Melania Trump Club

Thursday, May 5, 2011

Background of Israeli settlements

(Israel Twitter)-Given the dispute over the territories where the settlements were built, the issue of dismantling them has been considered. Arab parties to the conflict have demanded the dismantlement of the settlements as a condition for peace with Israel. As part of the Egypt–Israel Peace Treaty, Israel was required to evacuate its settlers from the 18 Sinai settlements. The evacuation, which took place in 1982, was done forcefully in some instances, such as the evacuation of Yamit. The settlements were demolished, as it was feared that settlers might try to return to their homes after the evacuation.
During the peace process with the Palestinians, the issue of dismantling the West Bank and Gaza Strip settlements has been raised.
As part of Israel's unilateral disengagement plan, Israel evacuated the Gaza Strip and part of the West Bank, including all 21 settlements in Gaza and four in the West Bank, while retaining control over Gaza's borders, coastline, and airspace. Most of these settlements have existed since the early 1980s, some are over 30 years old, and with a total population of more than 10,000, many of whom have yet to find permanent housing. There was significant opposition to the plan among parts of the Israeli public, and especially those living in the territories. George W. Bush said that a permanent peace deal would have to reflect "demographic realities" in the West Bank regarding Israel's settlements.
Within the former settlements, almost all buildings were demolished by Israel, with the exception of certain government and religious structures, which were completely emptied. Under an international arrangement, productive greenhouses were left to assist the Palestinian economy but these were destroyed within hours by Palestinian looters. Following the withdrawal, many of the former synagogues were torched and destroyed by Palestinians. The Palestinian leadership "maintained" that the synagogues were "symbols of Israeli occupation." Kofi Annan, the Secretary-General of the United Nations at the time, said the Palestinian Authority had a "moral responsibility to protect the synagogues as places with religious significance.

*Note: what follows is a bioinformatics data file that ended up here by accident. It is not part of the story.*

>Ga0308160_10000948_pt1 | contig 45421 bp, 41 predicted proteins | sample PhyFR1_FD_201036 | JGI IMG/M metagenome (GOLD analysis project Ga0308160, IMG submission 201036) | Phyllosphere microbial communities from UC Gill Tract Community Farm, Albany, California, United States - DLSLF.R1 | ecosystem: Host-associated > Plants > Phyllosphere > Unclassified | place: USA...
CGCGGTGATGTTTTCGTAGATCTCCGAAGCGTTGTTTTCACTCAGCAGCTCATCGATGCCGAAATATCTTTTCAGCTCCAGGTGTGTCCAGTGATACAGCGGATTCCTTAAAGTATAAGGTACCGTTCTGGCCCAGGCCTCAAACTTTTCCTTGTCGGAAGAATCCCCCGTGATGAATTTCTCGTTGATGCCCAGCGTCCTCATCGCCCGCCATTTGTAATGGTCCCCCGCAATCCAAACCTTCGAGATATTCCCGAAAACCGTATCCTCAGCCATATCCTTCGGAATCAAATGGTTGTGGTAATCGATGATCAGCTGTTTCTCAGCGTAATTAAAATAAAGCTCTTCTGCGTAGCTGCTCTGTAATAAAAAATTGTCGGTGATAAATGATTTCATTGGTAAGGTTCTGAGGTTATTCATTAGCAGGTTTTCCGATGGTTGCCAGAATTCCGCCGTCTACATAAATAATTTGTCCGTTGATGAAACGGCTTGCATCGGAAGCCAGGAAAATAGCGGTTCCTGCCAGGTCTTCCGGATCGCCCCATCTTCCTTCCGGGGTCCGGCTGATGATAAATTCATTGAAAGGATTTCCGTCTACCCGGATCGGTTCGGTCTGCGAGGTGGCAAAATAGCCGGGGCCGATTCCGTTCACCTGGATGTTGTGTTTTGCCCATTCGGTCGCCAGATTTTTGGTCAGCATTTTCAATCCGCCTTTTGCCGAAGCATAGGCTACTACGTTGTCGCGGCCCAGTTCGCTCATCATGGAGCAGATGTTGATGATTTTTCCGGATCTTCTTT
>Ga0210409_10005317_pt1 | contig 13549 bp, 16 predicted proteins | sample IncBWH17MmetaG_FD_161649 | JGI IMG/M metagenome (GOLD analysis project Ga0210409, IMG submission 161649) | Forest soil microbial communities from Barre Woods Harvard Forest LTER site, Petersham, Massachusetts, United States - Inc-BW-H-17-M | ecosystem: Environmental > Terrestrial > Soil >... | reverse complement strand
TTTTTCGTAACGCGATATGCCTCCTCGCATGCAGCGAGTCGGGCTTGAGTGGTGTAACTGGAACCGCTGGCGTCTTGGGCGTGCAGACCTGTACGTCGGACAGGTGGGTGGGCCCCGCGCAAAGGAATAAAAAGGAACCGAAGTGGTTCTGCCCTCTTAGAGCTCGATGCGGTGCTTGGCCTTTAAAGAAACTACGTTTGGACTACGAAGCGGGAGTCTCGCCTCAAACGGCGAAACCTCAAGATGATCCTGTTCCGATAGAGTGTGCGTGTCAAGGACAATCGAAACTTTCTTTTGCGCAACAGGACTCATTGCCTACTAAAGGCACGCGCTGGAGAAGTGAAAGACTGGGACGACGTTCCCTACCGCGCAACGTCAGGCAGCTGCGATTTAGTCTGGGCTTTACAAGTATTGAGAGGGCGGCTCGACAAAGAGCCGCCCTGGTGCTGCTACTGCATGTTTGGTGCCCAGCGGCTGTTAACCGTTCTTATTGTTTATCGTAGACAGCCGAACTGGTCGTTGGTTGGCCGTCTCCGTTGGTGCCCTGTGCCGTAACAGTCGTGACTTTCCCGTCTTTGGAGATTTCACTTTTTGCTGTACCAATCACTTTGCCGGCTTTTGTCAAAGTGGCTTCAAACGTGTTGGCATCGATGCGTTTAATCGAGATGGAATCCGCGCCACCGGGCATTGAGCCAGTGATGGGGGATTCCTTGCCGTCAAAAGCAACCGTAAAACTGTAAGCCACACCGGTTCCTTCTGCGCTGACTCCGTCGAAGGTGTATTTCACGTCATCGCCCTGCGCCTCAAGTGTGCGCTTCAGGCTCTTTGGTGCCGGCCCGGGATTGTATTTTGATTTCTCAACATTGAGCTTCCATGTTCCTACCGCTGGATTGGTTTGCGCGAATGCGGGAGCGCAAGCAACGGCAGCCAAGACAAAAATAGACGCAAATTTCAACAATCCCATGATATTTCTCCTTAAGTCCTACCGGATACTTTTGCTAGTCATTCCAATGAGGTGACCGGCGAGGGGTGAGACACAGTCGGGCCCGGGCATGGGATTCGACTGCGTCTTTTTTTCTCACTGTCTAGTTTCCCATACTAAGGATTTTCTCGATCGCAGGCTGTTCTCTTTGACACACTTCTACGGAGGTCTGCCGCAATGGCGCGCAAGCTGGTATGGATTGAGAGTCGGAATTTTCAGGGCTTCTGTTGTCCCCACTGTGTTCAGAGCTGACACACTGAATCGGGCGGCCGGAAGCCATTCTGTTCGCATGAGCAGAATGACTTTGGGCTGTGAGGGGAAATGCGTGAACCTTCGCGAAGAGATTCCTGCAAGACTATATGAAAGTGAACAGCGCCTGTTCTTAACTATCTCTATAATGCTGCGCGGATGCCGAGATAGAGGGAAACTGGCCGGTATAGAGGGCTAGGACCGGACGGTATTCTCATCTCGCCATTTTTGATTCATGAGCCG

Some Israelis believe the settlements need not necessarily be dismantled and evacuated, even if Israel withdraws from the territory where they stand, as they can remain under Palestinian rule. These ideas have been expressed both by people from the left, who see this as a possible situation in a two-state solution, and by extreme right-wingers and settlers that, while objecting to any withdrawal, claim stronger links to the land than to the state of Israel.
A July 2009 survey of Israeli public opinion found that people are about evenly divided on the issue, with 46 percent of those polled in support of further construction and 44 percent opposed. Since 1982, the Sinai Peninsula has not been regarded as occupied territory.
In 2009, Benjamin Netanyahu said: "I have no intention of building new settlements in the West Bank... But like all the governments there have been until now, I will have to meet the needs of natural growth in the population. I will not be able to choke the settlements. On 15 October 2009, he said the settlement row with the United States had been resolved.

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